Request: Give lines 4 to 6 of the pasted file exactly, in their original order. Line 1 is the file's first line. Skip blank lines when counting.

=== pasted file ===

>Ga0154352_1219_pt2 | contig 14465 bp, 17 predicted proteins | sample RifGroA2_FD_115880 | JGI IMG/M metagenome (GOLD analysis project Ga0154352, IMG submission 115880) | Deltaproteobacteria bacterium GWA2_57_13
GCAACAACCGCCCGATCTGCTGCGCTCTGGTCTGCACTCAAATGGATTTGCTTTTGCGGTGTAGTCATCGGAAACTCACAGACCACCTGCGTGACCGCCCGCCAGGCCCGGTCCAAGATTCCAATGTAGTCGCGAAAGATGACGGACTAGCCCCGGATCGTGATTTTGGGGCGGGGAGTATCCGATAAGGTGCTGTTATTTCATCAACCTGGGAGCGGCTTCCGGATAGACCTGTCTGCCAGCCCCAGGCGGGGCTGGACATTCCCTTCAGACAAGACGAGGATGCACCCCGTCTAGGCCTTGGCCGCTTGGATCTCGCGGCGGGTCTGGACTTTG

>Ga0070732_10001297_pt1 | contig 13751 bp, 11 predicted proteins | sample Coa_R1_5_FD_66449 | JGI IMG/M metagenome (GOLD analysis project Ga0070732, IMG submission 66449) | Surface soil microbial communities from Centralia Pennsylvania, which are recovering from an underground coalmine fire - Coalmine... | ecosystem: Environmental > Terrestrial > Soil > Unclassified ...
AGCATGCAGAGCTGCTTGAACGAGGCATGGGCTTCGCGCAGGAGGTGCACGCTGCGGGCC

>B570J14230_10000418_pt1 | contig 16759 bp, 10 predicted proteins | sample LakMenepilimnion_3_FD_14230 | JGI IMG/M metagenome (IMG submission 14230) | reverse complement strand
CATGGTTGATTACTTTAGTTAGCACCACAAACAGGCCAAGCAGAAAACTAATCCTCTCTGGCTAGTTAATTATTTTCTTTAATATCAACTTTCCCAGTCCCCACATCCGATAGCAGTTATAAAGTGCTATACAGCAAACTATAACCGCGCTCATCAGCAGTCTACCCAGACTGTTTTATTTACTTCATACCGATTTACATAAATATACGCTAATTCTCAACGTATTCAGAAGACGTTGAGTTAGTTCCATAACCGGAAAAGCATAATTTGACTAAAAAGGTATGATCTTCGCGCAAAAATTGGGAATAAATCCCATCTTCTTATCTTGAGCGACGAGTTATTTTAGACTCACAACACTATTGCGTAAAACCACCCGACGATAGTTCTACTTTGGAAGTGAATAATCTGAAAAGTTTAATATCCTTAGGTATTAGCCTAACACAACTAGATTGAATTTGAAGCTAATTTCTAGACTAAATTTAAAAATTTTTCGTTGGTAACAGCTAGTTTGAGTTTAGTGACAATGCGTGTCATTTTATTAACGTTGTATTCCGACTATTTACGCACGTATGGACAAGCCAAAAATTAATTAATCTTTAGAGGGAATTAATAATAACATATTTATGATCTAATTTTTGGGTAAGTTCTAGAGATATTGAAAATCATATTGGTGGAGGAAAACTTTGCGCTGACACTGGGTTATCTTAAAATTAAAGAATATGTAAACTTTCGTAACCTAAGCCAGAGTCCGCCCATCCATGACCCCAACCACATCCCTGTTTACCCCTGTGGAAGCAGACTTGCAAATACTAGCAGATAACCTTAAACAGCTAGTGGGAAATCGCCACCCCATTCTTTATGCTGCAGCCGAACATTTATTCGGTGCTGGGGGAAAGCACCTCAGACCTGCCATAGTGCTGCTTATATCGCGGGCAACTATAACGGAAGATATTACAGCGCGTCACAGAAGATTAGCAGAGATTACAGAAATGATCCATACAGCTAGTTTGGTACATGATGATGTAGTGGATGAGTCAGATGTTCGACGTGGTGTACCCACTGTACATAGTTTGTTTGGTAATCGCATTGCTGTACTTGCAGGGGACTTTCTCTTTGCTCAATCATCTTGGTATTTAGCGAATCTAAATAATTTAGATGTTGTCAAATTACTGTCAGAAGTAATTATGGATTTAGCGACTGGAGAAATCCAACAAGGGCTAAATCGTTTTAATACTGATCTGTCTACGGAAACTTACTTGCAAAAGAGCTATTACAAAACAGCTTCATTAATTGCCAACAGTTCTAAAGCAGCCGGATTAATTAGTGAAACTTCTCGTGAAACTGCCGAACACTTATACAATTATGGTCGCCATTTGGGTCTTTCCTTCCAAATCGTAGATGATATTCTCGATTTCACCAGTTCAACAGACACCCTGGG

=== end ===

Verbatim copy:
AGCATGCAGAGCTGCTTGAACGAGGCATGGGCTTCGCGCAGGAGGTGCACGCTGCGGGCC

>B570J14230_10000418_pt1 | contig 16759 bp, 10 predicted proteins | sample LakMenepilimnion_3_FD_14230 | JGI IMG/M metagenome (IMG submission 14230) | reverse complement strand
CATGGTTGATTACTTTAGTTAGCACCACAAACAGGCCAAGCAGAAAACTAATCCTCTCTGGCTAGTTAATTATTTTCTTTAATATCAACTTTCCCAGTCCCCACATCCGATAGCAGTTATAAAGTGCTATACAGCAAACTATAACCGCGCTCATCAGCAGTCTACCCAGACTGTTTTATTTACTTCATACCGATTTACATAAATATACGCTAATTCTCAACGTATTCAGAAGACGTTGAGTTAGTTCCATAACCGGAAAAGCATAATTTGACTAAAAAGGTATGATCTTCGCGCAAAAATTGGGAATAAATCCCATCTTCTTATCTTGAGCGACGAGTTATTTTAGACTCACAACACTATTGCGTAAAACCACCCGACGATAGTTCTACTTTGGAAGTGAATAATCTGAAAAGTTTAATATCCTTAGGTATTAGCCTAACACAACTAGATTGAATTTGAAGCTAATTTCTAGACTAAATTTAAAAATTTTTCGTTGGTAACAGCTAGTTTGAGTTTAGTGACAATGCGTGTCATTTTATTAACGTTGTATTCCGACTATTTACGCACGTATGGACAAGCCAAAAATTAATTAATCTTTAGAGGGAATTAATAATAACATATTTATGATCTAATTTTTGGGTAAGTTCTAGAGATATTGAAAATCATATTGGTGGAGGAAAACTTTGCGCTGACACTGGGTTATCTTAAAATTAAAGAATATGTAAACTTTCGTAACCTAAGCCAGAGTCCGCCCATCCATGACCCCAACCACATCCCTGTTTACCCCTGTGGAAGCAGACTTGCAAATACTAGCAGATAACCTTAAACAGCTAGTGGGAAATCGCCACCCCATTCTTTATGCTGCAGCCGAACATTTATTCGGTGCTGGGGGAAAGCACCTCAGACCTGCCATAGTGCTGCTTATATCGCGGGCAACTATAACGGAAGATATTACAGCGCGTCACAGAAGATTAGCAGAGATTACAGAAATGATCCATACAGCTAGTTTGGTACATGATGATGTAGTGGATGAGTCAGATGTTCGACGTGGTGTACCCACTGTACATAGTTTGTTTGGTAATCGCATTGCTGTACTTGCAGGGGACTTTCTCTTTGCTCAATCATCTTGGTATTTAGCGAATCTAAATAATTTAGATGTTGTCAAATTACTGTCAGAAGTAATTATGGATTTAGCGACTGGAGAAATCCAACAAGGGCTAAATCGTTTTAATACTGATCTGTCTACGGAAACTTACTTGCAAAAGAGCTATTACAAAACAGCTTCATTAATTGCCAACAGTTCTAAAGCAGCCGGATTAATTAGTGAAACTTCTCGTGAAACTGCCGAACACTTATACAATTATGGTCGCCATTTGGGTCTTTCCTTCCAAATCGTAGATGATATTCTCGATTTCACCAGTTCAACAGACACCCTGGG